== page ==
I was either too X or not enough Y. Too fat, too weak-eyed, too loud, too dreamy, too smart, too stubborn, too artsy. Not practical enough, not obedient enough, not pretty enough, not quiet enough, not thin enough, not smart enough. Nobody was ever entirely pleased with me, and every praise had sting in the tail. The first taste of approval-without-a-barb I can remember came in fourth grade, from Mrs. I., the teacher of a gifted class. But she was stretched thin with twenty of us to deal with, and the little nibbles I got then gave me a taste for academics. They did not fill the void.
Alas, not all teachers were Mrs. I., who was a genuinely sweet woman. It seemed that, like Jane Eyre, if I had been a “sanguine, brilliant, careless, exacting, handsome, romping child” I would’ve had more luck. (I suppose that’s part of why I identify with Jane so strongly during the first third of the book.) I would get drabbles of approval for various things, but never more than a teaspoonful. I was a disappointment to every adult I met, except the few teachers patient enough to see that I was bored silly and also needed some sanctuary. The bruises were hard to cover up, but it was the damage inside that I needed help with.
Anyway, I’ve struggled with being found wanting in one way or another all my life. This has bred an odd dual problem: wanting approval on the one hand, and fierce perfectionism on my own terms on the other. If I was harder on myself than anyone else, my young brain decided, then I maybe, maybe could please someone. Anyone. It took me until I was almost thirty to start figuring out that I wasn’t wanting, that just maybe I was okay.
This isn’t just navel-gazing. I do have a point in mind.
Recently I was talking about writing with someone, and they said, “But it wouldn’t be good for you. I mean, they would be books you didn’t want to write, so they wouldn’t be your best.”
And I immediately said, “There’s no way I’d turn a book in unless it was the very, very best I could make it. I can’t do less than that, not even by a hair. I’d know. I just can’t.”
Writing for publication opens up the door to be judged and measured in every single possible way. You write, and judge it while you’re writing (even though you probably shouldn’t.) Then your beta reader/crit partner/group/inner editor judges it through a draft or two. Then your agent sees and judges it, and sends it out for editor to judge. The editor judges it through at least one and more likely multiple drafts. A copyeditor judges it, then it’s judged through a proofreader and your own eyeballing of proof pages.
Then it’s sent out into the world, and it’s judged by reviewers and customers. Sometimes quietly by them choosing to open their pocketbooks–or not–and sometimes loudly and vociferously. Over, and over, and over.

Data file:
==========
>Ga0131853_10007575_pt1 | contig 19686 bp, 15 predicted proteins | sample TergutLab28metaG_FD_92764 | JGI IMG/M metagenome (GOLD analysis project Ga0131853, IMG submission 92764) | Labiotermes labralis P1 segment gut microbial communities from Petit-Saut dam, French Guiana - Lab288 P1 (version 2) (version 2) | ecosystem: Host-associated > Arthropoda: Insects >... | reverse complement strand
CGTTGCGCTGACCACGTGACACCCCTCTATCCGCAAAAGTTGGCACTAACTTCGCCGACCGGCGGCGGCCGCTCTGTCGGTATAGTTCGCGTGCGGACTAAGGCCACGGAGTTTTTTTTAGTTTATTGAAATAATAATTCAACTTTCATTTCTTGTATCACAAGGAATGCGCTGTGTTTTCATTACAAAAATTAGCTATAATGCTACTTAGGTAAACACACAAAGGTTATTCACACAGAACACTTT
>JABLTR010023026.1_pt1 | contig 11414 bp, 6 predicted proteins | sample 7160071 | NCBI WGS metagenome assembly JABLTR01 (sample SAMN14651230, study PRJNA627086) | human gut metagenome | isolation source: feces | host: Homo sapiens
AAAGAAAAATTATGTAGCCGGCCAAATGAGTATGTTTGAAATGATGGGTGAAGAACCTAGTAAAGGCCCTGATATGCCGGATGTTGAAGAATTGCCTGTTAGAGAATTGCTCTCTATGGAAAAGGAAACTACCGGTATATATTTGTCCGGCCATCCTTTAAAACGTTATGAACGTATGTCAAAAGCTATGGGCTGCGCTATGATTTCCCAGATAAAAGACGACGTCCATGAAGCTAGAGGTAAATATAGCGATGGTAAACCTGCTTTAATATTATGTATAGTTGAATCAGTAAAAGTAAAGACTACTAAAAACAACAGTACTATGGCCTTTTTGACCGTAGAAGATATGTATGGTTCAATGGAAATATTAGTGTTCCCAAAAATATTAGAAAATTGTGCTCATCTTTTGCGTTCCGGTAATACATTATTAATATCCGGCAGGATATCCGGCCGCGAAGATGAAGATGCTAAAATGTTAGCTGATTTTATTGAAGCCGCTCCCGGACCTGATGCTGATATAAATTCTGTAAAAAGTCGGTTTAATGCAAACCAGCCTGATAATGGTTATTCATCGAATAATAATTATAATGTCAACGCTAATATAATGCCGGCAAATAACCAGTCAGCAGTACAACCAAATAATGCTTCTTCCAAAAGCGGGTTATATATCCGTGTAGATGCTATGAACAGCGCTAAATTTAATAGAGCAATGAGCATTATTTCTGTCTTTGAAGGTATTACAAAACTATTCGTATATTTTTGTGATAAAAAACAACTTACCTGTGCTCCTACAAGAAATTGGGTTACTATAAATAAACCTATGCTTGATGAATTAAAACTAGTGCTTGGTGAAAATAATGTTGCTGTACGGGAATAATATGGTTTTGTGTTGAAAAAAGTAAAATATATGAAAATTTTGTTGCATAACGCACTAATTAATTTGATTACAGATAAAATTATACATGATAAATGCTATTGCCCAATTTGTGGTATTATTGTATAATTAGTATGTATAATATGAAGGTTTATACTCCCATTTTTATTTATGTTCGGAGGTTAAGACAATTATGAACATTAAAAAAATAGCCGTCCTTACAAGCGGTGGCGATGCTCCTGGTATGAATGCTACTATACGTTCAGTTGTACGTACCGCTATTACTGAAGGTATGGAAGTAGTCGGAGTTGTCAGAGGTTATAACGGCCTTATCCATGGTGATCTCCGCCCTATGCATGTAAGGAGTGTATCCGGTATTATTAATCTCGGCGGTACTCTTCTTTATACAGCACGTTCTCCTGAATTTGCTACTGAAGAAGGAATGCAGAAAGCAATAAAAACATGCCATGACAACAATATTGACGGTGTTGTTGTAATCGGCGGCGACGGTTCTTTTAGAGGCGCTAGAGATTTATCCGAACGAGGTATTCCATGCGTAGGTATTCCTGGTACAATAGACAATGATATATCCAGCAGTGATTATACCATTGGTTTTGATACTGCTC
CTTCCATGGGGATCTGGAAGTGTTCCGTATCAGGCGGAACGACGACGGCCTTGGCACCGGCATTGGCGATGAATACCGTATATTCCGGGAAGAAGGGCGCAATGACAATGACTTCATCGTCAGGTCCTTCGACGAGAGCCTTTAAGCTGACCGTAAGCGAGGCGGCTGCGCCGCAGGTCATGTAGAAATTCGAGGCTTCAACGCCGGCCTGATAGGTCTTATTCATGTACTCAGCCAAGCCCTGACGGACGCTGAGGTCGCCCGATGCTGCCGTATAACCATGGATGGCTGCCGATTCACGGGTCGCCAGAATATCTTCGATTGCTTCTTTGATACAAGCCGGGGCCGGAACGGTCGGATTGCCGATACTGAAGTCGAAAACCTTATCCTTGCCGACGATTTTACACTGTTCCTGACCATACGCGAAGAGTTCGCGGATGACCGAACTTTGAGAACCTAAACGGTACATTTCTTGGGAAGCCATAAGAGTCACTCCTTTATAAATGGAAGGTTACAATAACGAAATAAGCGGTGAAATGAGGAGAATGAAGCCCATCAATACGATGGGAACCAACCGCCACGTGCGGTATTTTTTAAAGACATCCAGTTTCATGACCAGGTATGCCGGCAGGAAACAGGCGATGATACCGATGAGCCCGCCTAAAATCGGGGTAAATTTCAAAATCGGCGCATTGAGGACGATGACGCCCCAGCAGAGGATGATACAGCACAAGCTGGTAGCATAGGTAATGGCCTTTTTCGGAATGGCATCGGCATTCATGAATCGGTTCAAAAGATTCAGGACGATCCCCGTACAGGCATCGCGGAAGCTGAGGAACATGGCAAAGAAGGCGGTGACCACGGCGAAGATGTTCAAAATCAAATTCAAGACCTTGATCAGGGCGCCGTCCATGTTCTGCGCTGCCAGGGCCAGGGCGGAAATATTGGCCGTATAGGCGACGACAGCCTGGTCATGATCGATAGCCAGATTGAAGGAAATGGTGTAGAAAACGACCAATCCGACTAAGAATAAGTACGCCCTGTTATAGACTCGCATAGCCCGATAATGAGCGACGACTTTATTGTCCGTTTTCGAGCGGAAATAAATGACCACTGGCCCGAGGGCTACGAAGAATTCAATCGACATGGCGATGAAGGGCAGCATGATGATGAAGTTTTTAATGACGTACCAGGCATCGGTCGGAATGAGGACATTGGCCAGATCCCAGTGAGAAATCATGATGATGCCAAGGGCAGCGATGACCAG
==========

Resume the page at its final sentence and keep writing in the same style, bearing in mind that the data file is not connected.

Is it any wonder writers get a little neurotic?
For someone with my background, this is nervewracking to the highest degree. I literally could not have found another career so tailored to take advantage of my particular fault lines, to rub figurative salt into my wounds. This has forced me to toughen up. It has forced me to grow up, to make the decision to find my self-worth as literally self-worth–and not what-someone-else-says-worth. To confront those voices inside my skull repeating not X enough, too much Y and see them for what they are.
Like everything else to do with writing, there is a paradox. Because during creation, the time when it’s me and the keyboard and that’s it, is when I feel most free. It’s like dancing naked in a dark vault–somewhere I know nobody will possibly see me, so I’m free to do what I want, however I want to do it. I am free to make the ultimate effort with nobody judging me but myself. Within my fierce perfectionism, I have absolute freedom–because I know at every moment I am doing the best I can. I am incapable of giving any less.
Sometimes I think that is what Readers respond to on some level. Even if your book is not perfect, some part of doing your absolute best, giving yourself heart and soul, makes it through. I’ve read books that made me cringe, but I did not stop because I could tell both that the author had put their time in mastering craft, and that they had done their level utter best. The commitment came through, and that commitment was something I responded to.
Your mileage may vary, of course. And I do not claim to have seen every time an author was giving his or her personal best. The point I am trying to make here is: try not to judge your own work too damaging-harshly. You will find plenty of judgment in everyday life, in the editing process, after your book is on the shelf. It took me thirty years to begin learning one simple thing: There is no way you can please everyone. You are going to have to concentrate on something else, and for my money, that something else is giving myself over to my work. Heart, soul, body, everything. At the end of the day, when it has just been me and the keyboard–that lonely place where the magic happens–I need to know that I’ve done my best, each and every time.
It gets me through. It gives me the strength to go on. Knowing that I have never done less than my best, that every time I turn a book in it is as good as I can possibly make it, that I do not and will not ever be shoddy or slipshod, even if my best is judged to be found wanting in the eyes of reviewers or editors…
…well, quite frankly, that’s all I’m going to get. So I’m going to take it with both hands and hold on tight.
Over and out.